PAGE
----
GOOD FOR .  .  . memory
An animal study found blackberry extracts improved balance, co-ordination and memory – possibly because of the fruit’s antioxidant and anti-inflammatory properties.
The fruit is also said to encourage communication between brain neurons, improving our ability to soak up new information, according to a 2009 Tufts University study.
They key ingredient is Omega-3 fatty acids, of which blackberries are an excellent vegetarian source. Blackberries are also high in iron for a soft fruit – one cup provides about five per cent of recommended daily intake.

GOOD FOR .  .  . lowering blood pressure
Researchers say lingonberries are rich in health-boosting chemicals flavonols and polyphenols, that lower blood pressure and make your heart healthier.
Scientists from the University of Helsinki in Finland fed rats with high blood pressure a diet of lingonberry juice for eight weeks. After the trial, blood pressure and heart rate among the rats had dropped significantly.

GOOD FOR .  .  . tackling sinusitis
Some evidence suggests that chemicals in elder flower and berries may help to reduce swelling in mucous membranes, such as the sinuses, and help relieve nasal congestion. One study suggested that using elderberry extract Sambucol could shorten flu by about three days. Recommended dose is four teaspoons a day.

Keep it currant: Improve your eyesight with blackcurrants
GOOD FOR .  .  . fighting eye strain
A Japanese study has found that a supplement of blackcurrant anthocyanins helped to alleviate eye fatigue caused by visual tasks at a computer screen.
Participants took the extract for 14 days. The same study also showed that anthocyanin supplementation helped support the eyes in adjusting to darkness.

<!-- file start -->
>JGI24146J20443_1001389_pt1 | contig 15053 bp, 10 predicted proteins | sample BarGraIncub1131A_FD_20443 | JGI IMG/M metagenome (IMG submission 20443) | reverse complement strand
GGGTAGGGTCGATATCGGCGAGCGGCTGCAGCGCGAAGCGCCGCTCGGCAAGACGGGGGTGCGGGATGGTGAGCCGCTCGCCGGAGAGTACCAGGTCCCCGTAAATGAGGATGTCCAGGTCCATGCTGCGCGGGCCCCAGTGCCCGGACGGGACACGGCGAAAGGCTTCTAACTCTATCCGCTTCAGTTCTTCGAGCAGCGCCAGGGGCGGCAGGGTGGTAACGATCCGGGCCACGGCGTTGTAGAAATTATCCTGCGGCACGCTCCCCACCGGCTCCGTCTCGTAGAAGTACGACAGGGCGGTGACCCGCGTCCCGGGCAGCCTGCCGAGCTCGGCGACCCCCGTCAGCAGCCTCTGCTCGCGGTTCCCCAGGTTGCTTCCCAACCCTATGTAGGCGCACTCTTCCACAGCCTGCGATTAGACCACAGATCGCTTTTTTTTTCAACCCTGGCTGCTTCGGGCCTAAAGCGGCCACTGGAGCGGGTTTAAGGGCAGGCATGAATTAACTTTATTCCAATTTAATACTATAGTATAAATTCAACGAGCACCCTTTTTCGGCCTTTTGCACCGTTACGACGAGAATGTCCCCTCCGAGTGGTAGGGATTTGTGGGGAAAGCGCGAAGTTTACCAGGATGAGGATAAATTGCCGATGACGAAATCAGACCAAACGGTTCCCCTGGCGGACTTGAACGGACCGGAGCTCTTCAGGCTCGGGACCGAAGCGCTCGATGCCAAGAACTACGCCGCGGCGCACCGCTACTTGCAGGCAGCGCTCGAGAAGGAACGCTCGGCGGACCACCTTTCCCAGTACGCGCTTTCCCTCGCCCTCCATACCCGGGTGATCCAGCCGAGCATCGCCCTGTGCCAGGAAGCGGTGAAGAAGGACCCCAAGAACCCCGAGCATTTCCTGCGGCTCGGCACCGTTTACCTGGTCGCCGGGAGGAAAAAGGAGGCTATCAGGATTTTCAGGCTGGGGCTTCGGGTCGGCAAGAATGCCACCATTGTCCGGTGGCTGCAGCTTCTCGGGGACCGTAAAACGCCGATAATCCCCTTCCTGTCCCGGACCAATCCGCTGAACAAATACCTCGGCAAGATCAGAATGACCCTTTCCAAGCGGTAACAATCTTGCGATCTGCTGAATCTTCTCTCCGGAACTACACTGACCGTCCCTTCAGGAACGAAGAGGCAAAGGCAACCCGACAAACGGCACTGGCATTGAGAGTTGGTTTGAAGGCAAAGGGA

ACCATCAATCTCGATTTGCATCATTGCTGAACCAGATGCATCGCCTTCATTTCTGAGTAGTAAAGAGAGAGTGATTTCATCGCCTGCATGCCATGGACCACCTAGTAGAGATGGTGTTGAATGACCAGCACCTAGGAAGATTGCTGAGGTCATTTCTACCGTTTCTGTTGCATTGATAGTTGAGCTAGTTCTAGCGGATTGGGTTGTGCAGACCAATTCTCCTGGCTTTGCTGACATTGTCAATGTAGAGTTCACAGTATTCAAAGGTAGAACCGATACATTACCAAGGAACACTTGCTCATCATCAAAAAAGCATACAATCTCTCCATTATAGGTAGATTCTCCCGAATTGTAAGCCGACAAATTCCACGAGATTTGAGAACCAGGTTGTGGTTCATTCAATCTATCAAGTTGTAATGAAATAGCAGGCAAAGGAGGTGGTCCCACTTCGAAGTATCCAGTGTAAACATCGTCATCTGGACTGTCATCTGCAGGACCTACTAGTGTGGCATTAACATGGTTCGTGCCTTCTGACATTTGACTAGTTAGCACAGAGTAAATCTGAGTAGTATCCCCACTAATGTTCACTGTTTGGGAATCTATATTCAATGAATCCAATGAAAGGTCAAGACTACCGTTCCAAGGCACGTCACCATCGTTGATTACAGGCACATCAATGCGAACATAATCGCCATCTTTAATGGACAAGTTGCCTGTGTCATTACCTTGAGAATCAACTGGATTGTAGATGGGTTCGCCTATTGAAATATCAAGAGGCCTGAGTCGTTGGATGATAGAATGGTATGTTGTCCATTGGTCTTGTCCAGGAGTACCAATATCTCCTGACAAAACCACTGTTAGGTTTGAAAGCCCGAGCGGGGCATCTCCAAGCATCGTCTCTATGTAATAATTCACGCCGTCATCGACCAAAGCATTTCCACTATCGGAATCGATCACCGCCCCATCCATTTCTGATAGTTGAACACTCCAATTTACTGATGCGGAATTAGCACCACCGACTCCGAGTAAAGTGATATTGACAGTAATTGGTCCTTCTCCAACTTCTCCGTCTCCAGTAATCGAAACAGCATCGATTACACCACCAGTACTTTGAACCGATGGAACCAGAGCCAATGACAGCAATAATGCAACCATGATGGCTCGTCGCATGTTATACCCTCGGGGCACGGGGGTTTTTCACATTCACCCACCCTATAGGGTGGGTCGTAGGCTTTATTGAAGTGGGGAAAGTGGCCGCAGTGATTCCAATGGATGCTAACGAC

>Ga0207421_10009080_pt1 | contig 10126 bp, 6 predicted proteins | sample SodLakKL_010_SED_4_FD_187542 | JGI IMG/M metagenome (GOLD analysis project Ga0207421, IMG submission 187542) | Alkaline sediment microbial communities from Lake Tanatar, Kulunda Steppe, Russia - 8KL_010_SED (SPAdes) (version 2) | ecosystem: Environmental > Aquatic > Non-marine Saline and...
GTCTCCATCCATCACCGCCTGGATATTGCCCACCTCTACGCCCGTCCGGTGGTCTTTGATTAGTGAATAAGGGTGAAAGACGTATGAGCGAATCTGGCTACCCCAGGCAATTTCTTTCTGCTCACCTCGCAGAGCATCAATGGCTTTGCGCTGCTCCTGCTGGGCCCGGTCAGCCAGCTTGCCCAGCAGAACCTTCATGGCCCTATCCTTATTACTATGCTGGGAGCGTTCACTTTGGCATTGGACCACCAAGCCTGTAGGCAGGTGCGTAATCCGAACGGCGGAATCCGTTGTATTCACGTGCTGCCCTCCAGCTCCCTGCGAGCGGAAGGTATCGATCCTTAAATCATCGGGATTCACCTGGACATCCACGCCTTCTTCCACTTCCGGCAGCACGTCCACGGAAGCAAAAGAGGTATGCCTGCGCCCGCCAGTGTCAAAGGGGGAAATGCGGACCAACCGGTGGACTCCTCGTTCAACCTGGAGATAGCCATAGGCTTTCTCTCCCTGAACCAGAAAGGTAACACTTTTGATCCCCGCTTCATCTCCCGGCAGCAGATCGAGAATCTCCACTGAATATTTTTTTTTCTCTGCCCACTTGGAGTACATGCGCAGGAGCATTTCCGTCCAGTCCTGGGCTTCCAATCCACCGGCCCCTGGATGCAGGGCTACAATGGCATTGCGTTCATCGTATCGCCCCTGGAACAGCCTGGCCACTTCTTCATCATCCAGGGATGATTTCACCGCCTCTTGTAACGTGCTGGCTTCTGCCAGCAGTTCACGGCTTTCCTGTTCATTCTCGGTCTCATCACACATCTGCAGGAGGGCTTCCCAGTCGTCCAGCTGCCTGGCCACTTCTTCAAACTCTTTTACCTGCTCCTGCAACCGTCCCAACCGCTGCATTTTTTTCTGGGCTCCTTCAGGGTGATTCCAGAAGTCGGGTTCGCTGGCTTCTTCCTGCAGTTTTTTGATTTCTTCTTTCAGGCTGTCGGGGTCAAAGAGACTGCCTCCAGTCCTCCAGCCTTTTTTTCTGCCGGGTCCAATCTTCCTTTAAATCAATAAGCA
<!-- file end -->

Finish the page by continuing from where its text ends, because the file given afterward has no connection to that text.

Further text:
Research by the Scottish Crop Research Institute has found the blackcurrant contains greater levels of vitamins, minerals and antioxidants than 20 other fruits tested, including blueberries.

GOOD FOR .  .  . dry mouth and mouth ulcers
Dry mouth affects up to 40 per cent of adults, and can be a side effect of medication. The sea buckthorn berry contains fatty acids Omega-3, 6, 7 and 9.
The Omega-7 fatty acids in sea buckthorn oil have been shown to enhance the regeneration of mucus.
Sea buckthorn oil was used for pain relief and treatment of mouth sores in victims of the 1986 Chernobyl nuclear accident.
Research has found that using the oil topically three to four times a day on mouth ulcers led to an improvement in healing and pain relief. It may help to maintain natural lubrication during the menopause, via its soothing action on mucous membranes

GOOD FOR .  .  . Combating heart failure
Hawthorn extract as a supplement taken for two months (900mg/day) was as effective as low doses of leading heart medication captropril in improving symptoms of heart failure, according to researchers at Maryland University in the United States. Hawthorn berries have also been shown to combat chest pain in angina sufferers and lower cholesterol.

Read more: http://www.dailymail.co.uk/health/article-2396201/Heart-problems-eye-strain-high-blood-pressure–Fresh-berries-supplements-help.html#ixzz2cN97EVgQ